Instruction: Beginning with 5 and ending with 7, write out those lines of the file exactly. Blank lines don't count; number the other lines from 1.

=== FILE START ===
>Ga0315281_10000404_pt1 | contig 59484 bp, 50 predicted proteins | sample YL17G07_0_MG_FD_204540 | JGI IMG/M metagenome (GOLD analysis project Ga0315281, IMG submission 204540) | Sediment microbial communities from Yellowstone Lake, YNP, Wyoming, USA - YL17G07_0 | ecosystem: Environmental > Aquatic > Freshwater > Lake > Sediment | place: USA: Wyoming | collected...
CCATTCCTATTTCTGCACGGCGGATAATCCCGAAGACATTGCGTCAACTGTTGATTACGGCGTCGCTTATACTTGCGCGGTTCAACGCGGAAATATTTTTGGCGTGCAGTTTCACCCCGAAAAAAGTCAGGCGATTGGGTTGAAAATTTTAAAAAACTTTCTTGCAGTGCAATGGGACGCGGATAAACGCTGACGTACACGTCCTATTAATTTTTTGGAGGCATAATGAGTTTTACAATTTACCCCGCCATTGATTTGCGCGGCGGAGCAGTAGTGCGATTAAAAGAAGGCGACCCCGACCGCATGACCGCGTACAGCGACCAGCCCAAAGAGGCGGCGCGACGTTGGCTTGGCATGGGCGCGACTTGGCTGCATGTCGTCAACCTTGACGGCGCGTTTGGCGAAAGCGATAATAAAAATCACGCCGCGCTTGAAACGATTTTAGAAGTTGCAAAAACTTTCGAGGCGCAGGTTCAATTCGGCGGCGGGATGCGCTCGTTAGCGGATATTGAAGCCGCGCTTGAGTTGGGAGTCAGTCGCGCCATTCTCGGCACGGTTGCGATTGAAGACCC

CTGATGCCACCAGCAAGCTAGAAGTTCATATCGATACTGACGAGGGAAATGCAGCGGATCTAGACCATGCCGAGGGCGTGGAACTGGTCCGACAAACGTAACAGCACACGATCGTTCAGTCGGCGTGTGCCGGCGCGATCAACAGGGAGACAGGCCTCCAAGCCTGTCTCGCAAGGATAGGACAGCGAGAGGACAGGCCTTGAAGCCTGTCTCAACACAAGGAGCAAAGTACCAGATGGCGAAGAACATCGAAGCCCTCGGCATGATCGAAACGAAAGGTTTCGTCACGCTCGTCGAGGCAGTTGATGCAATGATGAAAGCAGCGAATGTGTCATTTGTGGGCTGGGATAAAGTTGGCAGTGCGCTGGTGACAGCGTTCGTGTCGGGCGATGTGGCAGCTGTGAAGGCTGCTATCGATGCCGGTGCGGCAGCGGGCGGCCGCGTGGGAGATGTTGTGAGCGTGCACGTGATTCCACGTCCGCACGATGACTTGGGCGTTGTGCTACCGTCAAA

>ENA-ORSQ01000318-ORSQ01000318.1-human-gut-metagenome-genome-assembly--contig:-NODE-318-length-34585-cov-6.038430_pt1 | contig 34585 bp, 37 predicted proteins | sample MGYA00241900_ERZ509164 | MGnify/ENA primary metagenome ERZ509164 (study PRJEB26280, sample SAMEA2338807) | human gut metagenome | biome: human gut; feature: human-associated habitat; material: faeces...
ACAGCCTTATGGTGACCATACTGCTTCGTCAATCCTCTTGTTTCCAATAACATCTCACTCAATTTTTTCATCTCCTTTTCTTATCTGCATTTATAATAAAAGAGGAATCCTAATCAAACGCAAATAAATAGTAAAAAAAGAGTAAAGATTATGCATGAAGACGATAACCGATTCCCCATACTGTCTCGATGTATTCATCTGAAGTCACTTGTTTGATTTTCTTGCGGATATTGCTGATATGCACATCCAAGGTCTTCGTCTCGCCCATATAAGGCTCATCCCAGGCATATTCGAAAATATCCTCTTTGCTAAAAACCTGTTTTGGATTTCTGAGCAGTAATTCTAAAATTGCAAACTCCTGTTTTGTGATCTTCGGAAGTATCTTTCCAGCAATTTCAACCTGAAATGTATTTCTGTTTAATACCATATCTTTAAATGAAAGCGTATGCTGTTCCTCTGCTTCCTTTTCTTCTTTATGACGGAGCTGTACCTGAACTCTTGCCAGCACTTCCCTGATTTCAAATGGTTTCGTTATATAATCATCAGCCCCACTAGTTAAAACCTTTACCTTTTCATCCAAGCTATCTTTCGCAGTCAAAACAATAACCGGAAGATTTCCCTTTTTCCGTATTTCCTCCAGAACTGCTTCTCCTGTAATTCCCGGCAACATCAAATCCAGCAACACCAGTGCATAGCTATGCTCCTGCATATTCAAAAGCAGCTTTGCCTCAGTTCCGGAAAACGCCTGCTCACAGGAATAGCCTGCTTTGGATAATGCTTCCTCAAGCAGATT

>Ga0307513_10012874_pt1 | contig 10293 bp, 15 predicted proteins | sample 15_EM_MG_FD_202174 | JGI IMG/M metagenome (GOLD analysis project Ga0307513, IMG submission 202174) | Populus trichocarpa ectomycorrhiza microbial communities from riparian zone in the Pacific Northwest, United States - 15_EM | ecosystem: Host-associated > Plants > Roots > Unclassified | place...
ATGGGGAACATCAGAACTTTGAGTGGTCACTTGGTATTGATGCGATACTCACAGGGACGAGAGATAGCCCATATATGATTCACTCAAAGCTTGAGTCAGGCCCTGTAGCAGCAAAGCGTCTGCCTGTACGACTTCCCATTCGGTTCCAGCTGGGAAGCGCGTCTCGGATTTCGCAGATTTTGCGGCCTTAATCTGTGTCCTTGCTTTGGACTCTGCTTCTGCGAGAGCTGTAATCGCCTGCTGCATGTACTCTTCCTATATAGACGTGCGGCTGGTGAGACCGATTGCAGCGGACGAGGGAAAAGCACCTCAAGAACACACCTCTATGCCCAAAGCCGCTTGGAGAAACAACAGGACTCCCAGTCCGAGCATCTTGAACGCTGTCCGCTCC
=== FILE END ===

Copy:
ACAGCCTTATGGTGACCATACTGCTTCGTCAATCCTCTTGTTTCCAATAACATCTCACTCAATTTTTTCATCTCCTTTTCTTATCTGCATTTATAATAAAAGAGGAATCCTAATCAAACGCAAATAAATAGTAAAAAAAGAGTAAAGATTATGCATGAAGACGATAACCGATTCCCCATACTGTCTCGATGTATTCATCTGAAGTCACTTGTTTGATTTTCTTGCGGATATTGCTGATATGCACATCCAAGGTCTTCGTCTCGCCCATATAAGGCTCATCCCAGGCATATTCGAAAATATCCTCTTTGCTAAAAACCTGTTTTGGATTTCTGAGCAGTAATTCTAAAATTGCAAACTCCTGTTTTGTGATCTTCGGAAGTATCTTTCCAGCAATTTCAACCTGAAATGTATTTCTGTTTAATACCATATCTTTAAATGAAAGCGTATGCTGTTCCTCTGCTTCCTTTTCTTCTTTATGACGGAGCTGTACCTGAACTCTTGCCAGCACTTCCCTGATTTCAAATGGTTTCGTTATATAATCATCAGCCCCACTAGTTAAAACCTTTACCTTTTCATCCAAGCTATCTTTCGCAGTCAAAACAATAACCGGAAGATTTCCCTTTTTCCGTATTTCCTCCAGAACTGCTTCTCCTGTAATTCCCGGCAACATCAAATCCAGCAACACCAGTGCATAGCTATGCTCCTGCATATTCAAAAGCAGCTTTGCCTCAGTTCCGGAAAACGCCTGCTCACAGGAATAGCCTGCTTTGGATAATGCTTCCTCAAGCAGATT

>Ga0307513_10012874_pt1 | contig 10293 bp, 15 predicted proteins | sample 15_EM_MG_FD_202174 | JGI IMG/M metagenome (GOLD analysis project Ga0307513, IMG submission 202174) | Populus trichocarpa ectomycorrhiza microbial communities from riparian zone in the Pacific Northwest, United States - 15_EM | ecosystem: Host-associated > Plants > Roots > Unclassified | place...
ATGGGGAACATCAGAACTTTGAGTGGTCACTTGGTATTGATGCGATACTCACAGGGACGAGAGATAGCCCATATATGATTCACTCAAAGCTTGAGTCAGGCCCTGTAGCAGCAAAGCGTCTGCCTGTACGACTTCCCATTCGGTTCCAGCTGGGAAGCGCGTCTCGGATTTCGCAGATTTTGCGGCCTTAATCTGTGTCCTTGCTTTGGACTCTGCTTCTGCGAGAGCTGTAATCGCCTGCTGCATGTACTCTTCCTATATAGACGTGCGGCTGGTGAGACCGATTGCAGCGGACGAGGGAAAAGCACCTCAAGAACACACCTCTATGCCCAAAGCCGCTTGGAGAAACAACAGGACTCCCAGTCCGAGCATCTTGAACGCTGTCCGCTCC